It’s almost time to return to the quaint town of Stars Hollow when Netflix’s hugely anticipated Gilmore Girls revival, Gilmore Girls: A Year in The Life, debuts on November 25, just in time for Thanksgiving weekend. As you probably already know, the original gang is back for the four, 90-minute movies, which pick up nine years after the beloved series ended. No matter what the critical reception is, Netflix’s reboot is bound to be a major hit, as people clamor to find something, anything to take their minds off the current state of things.
So what are the critics saying? Were Lorelai, Rory, and Emily better off as idyllic artifacts of pop culture ephemera, or is the latest iteration of the CW touchstone worthy of the original? Well, it appears it’s a bit of both. Let’s take a look.
“Listening to the rhythm, lilt, and inspired language of their dialogue is music to the ears - and in one hilarious passage, expresses in the form of an actual musical. It provides a welcome dose of hilarious and humane escapism that satisfies like a nostalgia trip even while subverting it. It tells a story about grief and change, rootlessness and restlessness. The show is basically a reboot about the struggle of rebooting.” Jeff Jensen, Entertainment Weekly
“Everything Gilmore Girls tries to pack in—the wit, the whimsy, the pop-culture references, the family conflict, the perfectly calibrated insults, the set pieces that go on a bit too long - can feel pretty pummeling at a 90-minute running time. The show is sometimes too overstuffed for its own good.” Maureen Ryan, Variety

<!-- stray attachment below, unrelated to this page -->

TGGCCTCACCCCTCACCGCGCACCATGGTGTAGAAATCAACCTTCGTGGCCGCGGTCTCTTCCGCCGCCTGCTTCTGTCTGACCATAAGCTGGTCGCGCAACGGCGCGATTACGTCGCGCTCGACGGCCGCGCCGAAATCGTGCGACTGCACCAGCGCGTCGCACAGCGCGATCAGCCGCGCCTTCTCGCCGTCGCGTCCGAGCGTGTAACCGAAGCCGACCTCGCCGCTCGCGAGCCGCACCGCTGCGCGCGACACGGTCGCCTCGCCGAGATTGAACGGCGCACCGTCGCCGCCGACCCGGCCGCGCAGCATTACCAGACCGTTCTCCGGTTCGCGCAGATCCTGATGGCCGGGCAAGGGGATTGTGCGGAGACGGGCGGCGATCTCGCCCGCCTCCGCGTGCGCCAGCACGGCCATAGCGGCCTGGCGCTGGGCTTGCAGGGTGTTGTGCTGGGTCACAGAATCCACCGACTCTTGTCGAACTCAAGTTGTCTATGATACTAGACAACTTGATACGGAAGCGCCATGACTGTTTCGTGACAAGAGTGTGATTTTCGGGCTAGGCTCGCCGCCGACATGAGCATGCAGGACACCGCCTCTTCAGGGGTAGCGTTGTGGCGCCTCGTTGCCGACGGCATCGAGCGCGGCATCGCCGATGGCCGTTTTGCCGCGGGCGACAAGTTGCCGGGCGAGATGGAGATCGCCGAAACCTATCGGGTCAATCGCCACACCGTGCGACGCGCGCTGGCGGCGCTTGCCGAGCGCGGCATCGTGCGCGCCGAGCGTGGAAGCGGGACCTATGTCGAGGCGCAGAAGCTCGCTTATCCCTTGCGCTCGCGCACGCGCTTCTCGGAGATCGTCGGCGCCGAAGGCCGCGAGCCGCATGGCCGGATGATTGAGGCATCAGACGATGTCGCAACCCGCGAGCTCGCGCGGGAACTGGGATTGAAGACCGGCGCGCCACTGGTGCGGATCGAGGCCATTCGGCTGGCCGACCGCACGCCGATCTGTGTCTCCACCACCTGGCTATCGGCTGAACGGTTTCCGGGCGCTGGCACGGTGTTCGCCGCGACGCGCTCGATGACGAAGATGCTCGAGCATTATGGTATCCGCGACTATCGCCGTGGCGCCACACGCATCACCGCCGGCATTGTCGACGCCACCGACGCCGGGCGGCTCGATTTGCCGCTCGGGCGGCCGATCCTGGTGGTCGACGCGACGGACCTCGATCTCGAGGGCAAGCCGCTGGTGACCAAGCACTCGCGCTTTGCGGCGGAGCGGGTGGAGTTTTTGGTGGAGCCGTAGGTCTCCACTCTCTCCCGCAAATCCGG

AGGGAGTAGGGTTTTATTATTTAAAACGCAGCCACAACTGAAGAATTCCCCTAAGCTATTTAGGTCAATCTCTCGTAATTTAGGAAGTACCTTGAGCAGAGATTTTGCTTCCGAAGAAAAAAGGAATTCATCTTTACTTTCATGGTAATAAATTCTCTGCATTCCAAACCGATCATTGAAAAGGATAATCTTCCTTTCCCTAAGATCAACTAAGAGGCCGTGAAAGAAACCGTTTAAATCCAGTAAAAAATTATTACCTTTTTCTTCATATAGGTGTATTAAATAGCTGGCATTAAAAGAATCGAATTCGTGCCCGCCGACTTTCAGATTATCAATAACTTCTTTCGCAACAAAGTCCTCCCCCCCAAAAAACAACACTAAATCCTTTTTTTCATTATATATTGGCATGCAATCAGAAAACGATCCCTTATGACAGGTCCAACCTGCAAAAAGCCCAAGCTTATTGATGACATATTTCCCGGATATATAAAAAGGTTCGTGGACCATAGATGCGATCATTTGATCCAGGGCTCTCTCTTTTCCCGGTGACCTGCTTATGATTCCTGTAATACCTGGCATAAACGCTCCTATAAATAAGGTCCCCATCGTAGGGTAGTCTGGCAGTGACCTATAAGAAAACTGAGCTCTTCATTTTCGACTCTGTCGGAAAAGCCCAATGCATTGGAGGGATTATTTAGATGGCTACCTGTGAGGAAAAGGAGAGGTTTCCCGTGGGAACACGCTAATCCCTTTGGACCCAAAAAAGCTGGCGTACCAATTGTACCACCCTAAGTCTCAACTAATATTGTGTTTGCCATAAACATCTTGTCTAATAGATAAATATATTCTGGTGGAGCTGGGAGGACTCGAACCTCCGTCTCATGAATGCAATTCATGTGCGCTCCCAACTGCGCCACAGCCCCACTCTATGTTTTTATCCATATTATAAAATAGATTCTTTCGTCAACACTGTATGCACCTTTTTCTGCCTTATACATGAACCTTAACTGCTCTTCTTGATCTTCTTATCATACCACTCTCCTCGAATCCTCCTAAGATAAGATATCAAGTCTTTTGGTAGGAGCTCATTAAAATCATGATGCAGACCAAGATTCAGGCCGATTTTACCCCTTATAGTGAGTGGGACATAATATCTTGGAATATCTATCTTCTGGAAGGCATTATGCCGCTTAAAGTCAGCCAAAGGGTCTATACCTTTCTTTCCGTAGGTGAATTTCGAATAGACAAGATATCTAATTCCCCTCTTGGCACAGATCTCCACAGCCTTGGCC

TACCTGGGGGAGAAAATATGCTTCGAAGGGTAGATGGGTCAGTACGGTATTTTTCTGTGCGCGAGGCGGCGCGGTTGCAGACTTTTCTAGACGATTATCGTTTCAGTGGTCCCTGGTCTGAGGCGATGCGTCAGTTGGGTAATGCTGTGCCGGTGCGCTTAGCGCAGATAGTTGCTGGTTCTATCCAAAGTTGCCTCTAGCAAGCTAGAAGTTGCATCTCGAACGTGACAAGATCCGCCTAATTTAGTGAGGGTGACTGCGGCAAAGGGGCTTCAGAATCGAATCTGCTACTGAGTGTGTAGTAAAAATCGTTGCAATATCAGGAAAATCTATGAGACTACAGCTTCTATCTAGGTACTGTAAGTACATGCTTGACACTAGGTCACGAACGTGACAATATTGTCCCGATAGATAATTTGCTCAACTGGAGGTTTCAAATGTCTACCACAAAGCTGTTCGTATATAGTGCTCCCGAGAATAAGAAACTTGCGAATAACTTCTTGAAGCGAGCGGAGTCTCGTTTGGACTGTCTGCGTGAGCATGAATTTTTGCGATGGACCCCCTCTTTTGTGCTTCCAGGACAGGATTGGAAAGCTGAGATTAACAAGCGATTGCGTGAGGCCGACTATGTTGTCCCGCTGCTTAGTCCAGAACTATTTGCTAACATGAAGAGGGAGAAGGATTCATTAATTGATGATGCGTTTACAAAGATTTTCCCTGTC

"If it’s a mess, it’s a periodically glorious one, and every time things have ground to too much of a halt so we can find out whatever happened to one of Lorelai’s neighbors, or catch up with Rory’s many terrible ex-boyfriends, the show will suddenly roar to life with a delightful piece of banter, or a tableau that warmly evokes a classic moment from the series, or entire story threads that are so assured and quintessentially Gilmore Girls that they create the illusion that the series has been secretly in production for all these years, and this is simply the first footage in a long while that the Palladinos have allowed us to see." Alan Sepinwall, Uproxx
“Save for the aforementioned, somewhat bloated Stars Hollow: The Musical interlude in the third chapter, "Summer," series creator Amy Sherman-Palladino and executive producer Daniel Palladino have given this grateful, longtime fan the satisfying conclusion he's been waiting nearly a decade for.” Michael Ausiello, TV Line
"Although it's plagued with structural problems and a questionable relationship to the passage of time, Gilmore Girls: A Year in the Life is better than the season that fans were previously stuck with and Netflix was wise to send all four installments to critics, because the fourth episode is easily the strongest as Sherman-Palladino is able to dispense with wheel-spinning and steer the series to the emotional landing she always intended." Daniel Fienberg, The Hollywood Reporter